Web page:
No one ever intends to get sick or injured so when a trip to the emergency room is required, it can be a scary and disorienting experience for most people.

Just ask Harvey Silverstein. Through an unexpected series of health complications, including a cancer scare, a heart valve replacement and an aortic aneurism, Harvey was forced to endure countless hospital visits and more than 20 separate surgeries. These experiences, along with a history of working with the medical community, eventually inspired Harvey to become a volunteer in the QEII emergency department.

“I decided I wanted to give back. It seemed like a fit and I thought I could really help people.”

Gordon Spurrell, a coordinator for the QEII's Volunteer Services, indicates that selfless volunteers like Harvey provide a genuinely-vital service.

“It’s all about the human connection,” he explains. “The volunteer is the first person that a walk-in patient or a family member sees when they go into the emergency department. It provides a positive face to health care — that’s so important.”

With paramedics often busy with the constant demands of triage, volunteers are charged with performing basic administrative and operational tasks. This can include issuing parking passes, directing visitors to their loved ones, assisting health centre staff as needed and providing patients with anything they need to make their stay more comfortable. But, as Gordon says, it’s the volunteer’s role as “morale officer” that makes their presence so welcome.

“The volunteer provides a calming presence. It’s all about the friendly connection with the patients and family members.”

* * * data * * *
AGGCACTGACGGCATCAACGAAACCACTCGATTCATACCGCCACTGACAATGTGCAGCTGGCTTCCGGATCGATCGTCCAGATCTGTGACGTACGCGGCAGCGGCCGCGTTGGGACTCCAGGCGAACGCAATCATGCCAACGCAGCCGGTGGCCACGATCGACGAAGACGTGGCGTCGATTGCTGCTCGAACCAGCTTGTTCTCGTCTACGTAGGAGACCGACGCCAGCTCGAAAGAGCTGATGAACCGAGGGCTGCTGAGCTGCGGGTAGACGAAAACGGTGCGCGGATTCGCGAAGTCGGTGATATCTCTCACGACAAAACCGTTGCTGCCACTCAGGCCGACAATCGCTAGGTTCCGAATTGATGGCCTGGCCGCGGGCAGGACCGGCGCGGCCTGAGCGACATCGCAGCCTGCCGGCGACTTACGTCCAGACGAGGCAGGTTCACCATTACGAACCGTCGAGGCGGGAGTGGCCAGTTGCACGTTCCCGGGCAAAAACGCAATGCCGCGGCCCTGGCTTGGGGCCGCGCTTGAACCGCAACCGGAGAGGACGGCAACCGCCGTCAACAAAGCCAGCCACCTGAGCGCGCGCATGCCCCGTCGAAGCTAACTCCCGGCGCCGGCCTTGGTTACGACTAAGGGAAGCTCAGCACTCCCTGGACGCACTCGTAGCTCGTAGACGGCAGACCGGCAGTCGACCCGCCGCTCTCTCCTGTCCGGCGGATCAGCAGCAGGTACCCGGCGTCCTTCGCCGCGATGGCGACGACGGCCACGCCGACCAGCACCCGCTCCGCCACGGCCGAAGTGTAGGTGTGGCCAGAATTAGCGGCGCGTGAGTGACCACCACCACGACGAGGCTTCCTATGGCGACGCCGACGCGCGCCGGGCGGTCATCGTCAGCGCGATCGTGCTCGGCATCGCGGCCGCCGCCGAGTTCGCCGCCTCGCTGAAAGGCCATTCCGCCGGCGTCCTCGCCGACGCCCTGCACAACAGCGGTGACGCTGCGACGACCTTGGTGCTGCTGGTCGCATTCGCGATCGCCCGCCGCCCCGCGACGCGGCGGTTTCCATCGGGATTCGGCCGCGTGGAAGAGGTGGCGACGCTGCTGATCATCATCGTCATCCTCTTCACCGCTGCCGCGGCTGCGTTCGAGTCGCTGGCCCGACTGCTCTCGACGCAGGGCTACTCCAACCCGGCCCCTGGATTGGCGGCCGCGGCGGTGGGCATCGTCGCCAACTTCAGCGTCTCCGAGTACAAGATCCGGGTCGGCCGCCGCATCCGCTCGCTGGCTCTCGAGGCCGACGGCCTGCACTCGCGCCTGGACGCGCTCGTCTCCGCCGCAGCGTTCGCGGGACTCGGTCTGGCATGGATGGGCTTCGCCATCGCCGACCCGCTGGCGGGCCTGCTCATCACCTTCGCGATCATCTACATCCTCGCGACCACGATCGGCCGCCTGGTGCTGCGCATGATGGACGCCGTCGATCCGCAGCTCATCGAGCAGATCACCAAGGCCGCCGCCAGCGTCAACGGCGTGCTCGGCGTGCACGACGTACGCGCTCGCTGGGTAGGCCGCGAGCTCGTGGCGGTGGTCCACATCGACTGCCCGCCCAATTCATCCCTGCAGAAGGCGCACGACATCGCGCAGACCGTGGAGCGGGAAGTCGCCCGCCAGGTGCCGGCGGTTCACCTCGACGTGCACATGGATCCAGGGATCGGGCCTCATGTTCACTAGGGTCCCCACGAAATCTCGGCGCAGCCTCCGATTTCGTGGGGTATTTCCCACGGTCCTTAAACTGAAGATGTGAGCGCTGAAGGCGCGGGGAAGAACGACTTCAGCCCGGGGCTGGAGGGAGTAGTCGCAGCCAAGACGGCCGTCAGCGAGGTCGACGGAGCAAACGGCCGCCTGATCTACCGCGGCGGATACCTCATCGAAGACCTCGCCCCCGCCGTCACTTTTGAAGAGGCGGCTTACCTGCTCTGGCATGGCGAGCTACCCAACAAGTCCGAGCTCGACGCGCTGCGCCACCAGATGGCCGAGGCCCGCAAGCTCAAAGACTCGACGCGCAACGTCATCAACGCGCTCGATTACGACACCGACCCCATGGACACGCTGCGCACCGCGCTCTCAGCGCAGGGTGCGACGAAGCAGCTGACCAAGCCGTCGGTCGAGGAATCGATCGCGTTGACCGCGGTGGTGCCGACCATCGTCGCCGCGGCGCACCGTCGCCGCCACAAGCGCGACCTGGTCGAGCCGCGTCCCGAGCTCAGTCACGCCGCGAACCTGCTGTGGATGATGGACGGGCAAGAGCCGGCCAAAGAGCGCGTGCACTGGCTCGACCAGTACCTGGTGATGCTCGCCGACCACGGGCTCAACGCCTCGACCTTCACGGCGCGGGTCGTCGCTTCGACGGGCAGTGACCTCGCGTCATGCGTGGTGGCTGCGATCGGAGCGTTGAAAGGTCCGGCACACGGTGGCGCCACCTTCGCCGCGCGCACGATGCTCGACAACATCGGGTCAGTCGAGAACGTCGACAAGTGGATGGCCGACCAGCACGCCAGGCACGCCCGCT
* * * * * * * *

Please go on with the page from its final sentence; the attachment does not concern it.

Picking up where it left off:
As one might expect, a sense of empathy is key according to Harvey.

“You have to put yourself in the place of the person coming in, who is usually stressed, scared, uncomfortable and in acute pain. You have to be patient and listen but, at the same time, direct them to the expert who can help them with their situation.”

By Gordon’s testimony, Harvey personifies all best attributes of a volunteer and much more.

“Harvey has compassion for the patients upon their arrival. He has that experience as well as the ability to maintain confidentiality. That’s important.”

Indeed, Harvey’s personal experience as both volunteer and patient gives him a unique authority when it comes to advising and reassuring people.

“When patients come in with chest pains, they’re pretty scared, even after their cardiogram,” he says. “In at least two or three cases I’ve said ‘Oh, don't worry about it. I’ve had two open heart surgeries. The people here know what they’re doing and you’re in the right place. You did the right thing.’ After hearing that, a look of relief comes over their faces. They’re still stressed but it does abate their fear a bit.”

Given the time he’s logged in the emergency department, Harvey also has some sage advice for first-time emergency room visitors.

“It’s important for people to understand the triage process,” he maintains. “You will get cared for, but someone in obviously-worse condition gets priority.”

Bright-eyed, optimistic and cheery, Harvey’s comforting presence can be summarized in one uniquely-positive philosophy.

“Think of heading into the hospital as another adventure in life,” he says through a genial smile.“There will be good things and scary things, but you deal with it one thing at a time and you get through it.”